June 7, 2013

Yogis do it. Buddhists do it. Christians too. How do you do it?


Jaimie’s Prayer Space.

 Week 8: Share My Path Series.

What Share My Path has shown—even in its infancy—is that every person’s path is unique. Being able to present a variety of practices can only be of service to others searching for their own path.

On this tone of variety, I’m excited to present Jaimie Schultz’s path: one of following the practice of centering prayer. In addition, I present another format: question and answer.

What brought you to your practice?

I have long understood that within each and every person is a light, an inner divinity, a soul that is innately connected to something far beyond our own physical world. I also have known that trying to connect to this place within can be filled with challenges and obstacles of many kinds; hence why I spent most of my life disconnected from this place within myself. I was scared of what it may look like and what may be stirred up inside.

When I was in my early 30s I found myself with an overwhelming desire to bridge the gap between the outside world and my own inner divinity. It became so strong that it soon outweighed any fear or anxiety about what I might find.

I shouted to the Universe, “It’s time!

I was introduced to a woman in the community; her passions were my passions. In our first meeting I poured out all my fears and my desire for growth. I explained to her that I wanted this relationship with myself, but I had no idea where to even begin. She smiled and stated, “Centering Prayer.”

I spent the next couple of weeks researching and reading everything I could find about this ancient, mystical meditation. The more I read the more I could hear my soul calling me to centering prayer’s doorstep.  This was my way.  I knew it in my gut.   I’d found the way to mesh my soul with my life.

What was your first experience with centering prayer like?

Centering Prayer is an ancient practice of completely silencing the mind and body in order that you can open your heart to the presence of the Divinity which lives within you.

The ultimate purpose is to get comfortable in the presence, so that you can actually step into it. This allows you to lead a more contemplative life.  The goal is to drop into silence at least one time per day for duration of 30 minutes.

As for my first session, let me just say this: Don’t choose a location like your bed in the wee hours of the morning to do your 30 minutes of silence. You will fall fast asleep shortly after the process begins. 

Note to Self: Set alarm, wake from bed, move into prayer space, and sit on yoga mat.

What are struggles you’ve faced with your practice?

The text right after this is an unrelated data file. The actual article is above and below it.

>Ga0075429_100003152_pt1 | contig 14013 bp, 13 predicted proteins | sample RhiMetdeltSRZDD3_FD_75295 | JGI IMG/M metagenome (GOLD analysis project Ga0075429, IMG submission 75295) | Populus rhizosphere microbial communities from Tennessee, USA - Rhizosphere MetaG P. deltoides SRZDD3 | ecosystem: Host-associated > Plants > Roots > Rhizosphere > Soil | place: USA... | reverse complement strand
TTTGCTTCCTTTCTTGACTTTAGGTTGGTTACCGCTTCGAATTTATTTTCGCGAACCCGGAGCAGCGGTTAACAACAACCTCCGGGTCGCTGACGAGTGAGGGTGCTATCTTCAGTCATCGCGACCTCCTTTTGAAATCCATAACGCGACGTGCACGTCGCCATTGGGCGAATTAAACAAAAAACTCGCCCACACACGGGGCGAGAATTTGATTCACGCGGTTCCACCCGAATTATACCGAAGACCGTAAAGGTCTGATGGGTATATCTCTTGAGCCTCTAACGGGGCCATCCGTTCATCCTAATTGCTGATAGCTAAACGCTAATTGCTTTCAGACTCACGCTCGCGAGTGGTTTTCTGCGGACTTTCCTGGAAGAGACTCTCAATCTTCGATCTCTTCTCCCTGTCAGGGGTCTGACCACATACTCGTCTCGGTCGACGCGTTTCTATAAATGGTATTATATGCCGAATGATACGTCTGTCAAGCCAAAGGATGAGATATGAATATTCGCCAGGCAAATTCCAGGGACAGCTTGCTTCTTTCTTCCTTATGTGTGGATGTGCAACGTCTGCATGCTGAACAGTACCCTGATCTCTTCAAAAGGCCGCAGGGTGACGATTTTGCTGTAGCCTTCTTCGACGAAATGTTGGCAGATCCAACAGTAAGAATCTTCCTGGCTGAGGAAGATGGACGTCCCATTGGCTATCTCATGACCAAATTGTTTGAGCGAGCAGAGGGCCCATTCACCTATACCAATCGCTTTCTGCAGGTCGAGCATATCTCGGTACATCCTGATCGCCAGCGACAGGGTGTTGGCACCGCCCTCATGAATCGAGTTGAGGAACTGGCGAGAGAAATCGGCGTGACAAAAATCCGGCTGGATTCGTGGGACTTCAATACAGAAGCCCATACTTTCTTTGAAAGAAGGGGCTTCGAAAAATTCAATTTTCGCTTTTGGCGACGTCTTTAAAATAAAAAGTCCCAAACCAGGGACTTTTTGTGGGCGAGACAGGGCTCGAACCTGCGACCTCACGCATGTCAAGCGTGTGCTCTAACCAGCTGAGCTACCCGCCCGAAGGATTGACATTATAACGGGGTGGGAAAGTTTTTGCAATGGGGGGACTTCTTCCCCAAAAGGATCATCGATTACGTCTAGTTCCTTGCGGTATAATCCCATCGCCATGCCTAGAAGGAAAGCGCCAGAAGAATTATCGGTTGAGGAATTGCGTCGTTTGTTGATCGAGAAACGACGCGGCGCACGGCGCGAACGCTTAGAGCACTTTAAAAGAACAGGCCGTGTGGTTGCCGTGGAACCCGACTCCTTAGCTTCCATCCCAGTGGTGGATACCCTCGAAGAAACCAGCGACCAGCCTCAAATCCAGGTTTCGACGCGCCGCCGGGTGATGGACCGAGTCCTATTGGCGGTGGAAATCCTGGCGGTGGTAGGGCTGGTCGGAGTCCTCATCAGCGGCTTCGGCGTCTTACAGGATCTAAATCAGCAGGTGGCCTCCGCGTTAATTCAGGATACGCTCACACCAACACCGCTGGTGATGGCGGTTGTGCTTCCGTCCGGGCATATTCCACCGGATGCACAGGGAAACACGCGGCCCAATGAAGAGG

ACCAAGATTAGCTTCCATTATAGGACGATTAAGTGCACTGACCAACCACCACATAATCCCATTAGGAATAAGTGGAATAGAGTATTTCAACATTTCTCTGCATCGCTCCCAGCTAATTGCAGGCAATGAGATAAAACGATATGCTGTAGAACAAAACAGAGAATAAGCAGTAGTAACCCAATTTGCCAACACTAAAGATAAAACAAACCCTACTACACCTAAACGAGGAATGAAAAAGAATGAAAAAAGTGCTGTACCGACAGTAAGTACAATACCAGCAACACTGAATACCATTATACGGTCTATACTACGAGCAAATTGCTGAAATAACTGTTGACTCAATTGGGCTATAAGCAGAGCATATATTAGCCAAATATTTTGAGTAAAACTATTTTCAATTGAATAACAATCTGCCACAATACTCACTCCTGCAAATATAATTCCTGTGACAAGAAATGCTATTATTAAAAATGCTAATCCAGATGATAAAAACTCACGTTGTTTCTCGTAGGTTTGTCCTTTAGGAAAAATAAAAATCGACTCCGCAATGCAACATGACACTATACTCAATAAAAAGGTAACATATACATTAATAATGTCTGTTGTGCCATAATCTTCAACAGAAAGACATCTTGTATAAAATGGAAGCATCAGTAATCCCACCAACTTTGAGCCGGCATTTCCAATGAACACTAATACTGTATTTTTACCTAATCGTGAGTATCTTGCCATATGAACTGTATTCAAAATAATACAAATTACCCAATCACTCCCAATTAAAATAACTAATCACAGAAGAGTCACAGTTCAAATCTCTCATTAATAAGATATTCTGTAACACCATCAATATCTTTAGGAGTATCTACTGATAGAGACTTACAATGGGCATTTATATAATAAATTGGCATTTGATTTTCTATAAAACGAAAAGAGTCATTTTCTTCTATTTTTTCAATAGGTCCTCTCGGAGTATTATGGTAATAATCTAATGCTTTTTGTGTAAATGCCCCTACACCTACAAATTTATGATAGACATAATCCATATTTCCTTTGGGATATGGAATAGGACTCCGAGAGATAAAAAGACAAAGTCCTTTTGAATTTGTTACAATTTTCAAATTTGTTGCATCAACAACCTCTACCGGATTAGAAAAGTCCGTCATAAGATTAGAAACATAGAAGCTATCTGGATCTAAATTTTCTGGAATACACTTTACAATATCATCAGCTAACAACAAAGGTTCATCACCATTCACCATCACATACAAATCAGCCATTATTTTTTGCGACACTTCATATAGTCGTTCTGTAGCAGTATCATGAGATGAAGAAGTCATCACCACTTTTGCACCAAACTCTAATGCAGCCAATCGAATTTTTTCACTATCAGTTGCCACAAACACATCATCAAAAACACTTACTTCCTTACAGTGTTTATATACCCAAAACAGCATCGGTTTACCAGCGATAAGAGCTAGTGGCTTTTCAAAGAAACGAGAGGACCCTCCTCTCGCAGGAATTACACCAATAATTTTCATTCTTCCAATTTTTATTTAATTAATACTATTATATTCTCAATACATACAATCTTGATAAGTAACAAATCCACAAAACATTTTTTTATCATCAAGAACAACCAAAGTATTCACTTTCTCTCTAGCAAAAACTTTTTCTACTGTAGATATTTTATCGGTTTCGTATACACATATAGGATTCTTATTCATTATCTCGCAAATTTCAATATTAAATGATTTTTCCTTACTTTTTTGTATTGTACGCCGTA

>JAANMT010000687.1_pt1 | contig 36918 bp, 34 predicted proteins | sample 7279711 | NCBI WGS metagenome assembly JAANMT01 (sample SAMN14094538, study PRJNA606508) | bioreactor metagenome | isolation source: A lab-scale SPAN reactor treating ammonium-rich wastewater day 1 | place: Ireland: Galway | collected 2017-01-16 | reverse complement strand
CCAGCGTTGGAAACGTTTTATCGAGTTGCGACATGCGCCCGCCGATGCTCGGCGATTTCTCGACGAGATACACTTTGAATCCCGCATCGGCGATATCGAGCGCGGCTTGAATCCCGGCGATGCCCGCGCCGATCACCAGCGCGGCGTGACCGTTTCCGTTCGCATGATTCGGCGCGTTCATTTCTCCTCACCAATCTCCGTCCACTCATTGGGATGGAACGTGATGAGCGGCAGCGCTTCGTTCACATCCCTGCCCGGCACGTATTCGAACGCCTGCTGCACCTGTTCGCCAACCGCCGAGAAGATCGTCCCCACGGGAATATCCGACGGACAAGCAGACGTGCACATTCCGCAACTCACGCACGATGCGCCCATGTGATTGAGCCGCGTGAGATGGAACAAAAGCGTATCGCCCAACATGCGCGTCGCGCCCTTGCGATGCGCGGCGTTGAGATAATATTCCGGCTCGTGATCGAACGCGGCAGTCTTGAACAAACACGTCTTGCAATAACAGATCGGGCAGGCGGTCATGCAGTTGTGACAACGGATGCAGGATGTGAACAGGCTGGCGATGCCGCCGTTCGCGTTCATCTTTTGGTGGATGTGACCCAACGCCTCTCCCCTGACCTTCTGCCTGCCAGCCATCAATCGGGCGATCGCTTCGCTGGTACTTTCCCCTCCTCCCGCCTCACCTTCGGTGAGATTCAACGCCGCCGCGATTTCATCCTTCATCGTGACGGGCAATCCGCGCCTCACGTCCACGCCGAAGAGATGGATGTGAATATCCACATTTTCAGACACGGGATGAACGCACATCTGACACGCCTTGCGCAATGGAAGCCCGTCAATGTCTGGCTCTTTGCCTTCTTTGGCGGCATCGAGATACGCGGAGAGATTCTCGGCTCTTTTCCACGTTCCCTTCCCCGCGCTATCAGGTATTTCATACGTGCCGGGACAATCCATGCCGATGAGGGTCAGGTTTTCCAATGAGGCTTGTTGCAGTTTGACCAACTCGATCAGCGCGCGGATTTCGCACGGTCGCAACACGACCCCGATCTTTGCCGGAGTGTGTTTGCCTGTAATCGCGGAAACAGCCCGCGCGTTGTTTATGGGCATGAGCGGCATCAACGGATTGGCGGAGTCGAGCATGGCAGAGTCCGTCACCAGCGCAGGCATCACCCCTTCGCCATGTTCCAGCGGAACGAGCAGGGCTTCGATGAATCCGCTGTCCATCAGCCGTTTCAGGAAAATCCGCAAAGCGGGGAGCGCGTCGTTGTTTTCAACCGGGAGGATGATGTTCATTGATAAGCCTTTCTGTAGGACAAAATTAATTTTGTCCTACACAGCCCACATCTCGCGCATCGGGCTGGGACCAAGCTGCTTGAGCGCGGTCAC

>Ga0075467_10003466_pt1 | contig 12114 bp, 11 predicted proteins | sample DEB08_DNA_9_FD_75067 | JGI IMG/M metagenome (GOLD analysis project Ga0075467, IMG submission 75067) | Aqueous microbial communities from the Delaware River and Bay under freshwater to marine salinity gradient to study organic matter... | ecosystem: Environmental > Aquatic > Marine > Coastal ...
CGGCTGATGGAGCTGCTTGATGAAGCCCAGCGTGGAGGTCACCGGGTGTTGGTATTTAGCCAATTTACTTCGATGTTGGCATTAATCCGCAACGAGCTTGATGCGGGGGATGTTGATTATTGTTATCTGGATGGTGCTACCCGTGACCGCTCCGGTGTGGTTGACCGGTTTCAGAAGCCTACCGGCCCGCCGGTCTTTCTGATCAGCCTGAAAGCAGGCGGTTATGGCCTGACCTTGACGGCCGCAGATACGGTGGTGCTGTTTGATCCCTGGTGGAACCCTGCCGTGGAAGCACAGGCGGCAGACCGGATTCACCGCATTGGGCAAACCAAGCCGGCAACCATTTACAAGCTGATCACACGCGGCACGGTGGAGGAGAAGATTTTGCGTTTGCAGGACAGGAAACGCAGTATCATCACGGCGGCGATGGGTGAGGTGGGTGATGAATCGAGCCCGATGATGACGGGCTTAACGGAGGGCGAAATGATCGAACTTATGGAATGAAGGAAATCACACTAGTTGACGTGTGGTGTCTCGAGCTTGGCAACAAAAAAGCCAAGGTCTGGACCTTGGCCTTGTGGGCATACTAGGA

Finding time to stop your life and drop into silence is the biggest struggle with anyone practicing Centering Prayer, but they are struggles only found in the early stages. You realize rather fast that the world will not come to an end if you take 30 minutes to stop and focus on yourself. You see, with each session you learn something new for the next time.

Once you are able to make time for the practice you find that your noisy mind is the only opponent between you and your inner divinity. Let me tell you, your mind works very hard on keeping you distracted and disconnected from yourself. But, just like any opponent in life, once you realize what you are up against and what the opponent is made of, you can more easily find techniques to conquer it.

If in one session your ego wins, don’t give up! Keep at it, as eventually your opponent will bow out.

What keeps you practicing?

Every time you leave the company of a dear friend, you walk away feeling uplifted and better. That, my soul shakers, is what continues to bring me back to the practice of daily centering prayer. Every session leaves me uplifted. Every session leaves me better.  Every session leaves me with a deeper understanding of who I am as a person. Every session grounds me more and more in who and what I am as a person.

I am amazed at the daily sense of peace and calm that overruns me.

My faith, hope, love, and trust in self has grown leaps and bounds and only leaves me coming back for more. I have never in all my life, found a better way to grow spiritually and to grow closer to my own soul shine.




Share My Path would love to feature your path! e-mail us

Share My Path is an archival experiment seeking to build a repository of the paths taken by practitioners of meditation and is hosted here at elephant journal. If you’d like to have your path featured and made part of the archive please e-mail or find us here for more information. Your time will be rewarded in knowing you’ve shared with others and perhaps helped someone find their path.

Last weeks installment of Share My Path: Meditation for Recovery: YouTube as Teacher

A list of all previous weeks: Share My Path


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Ed: Brianna Bemel

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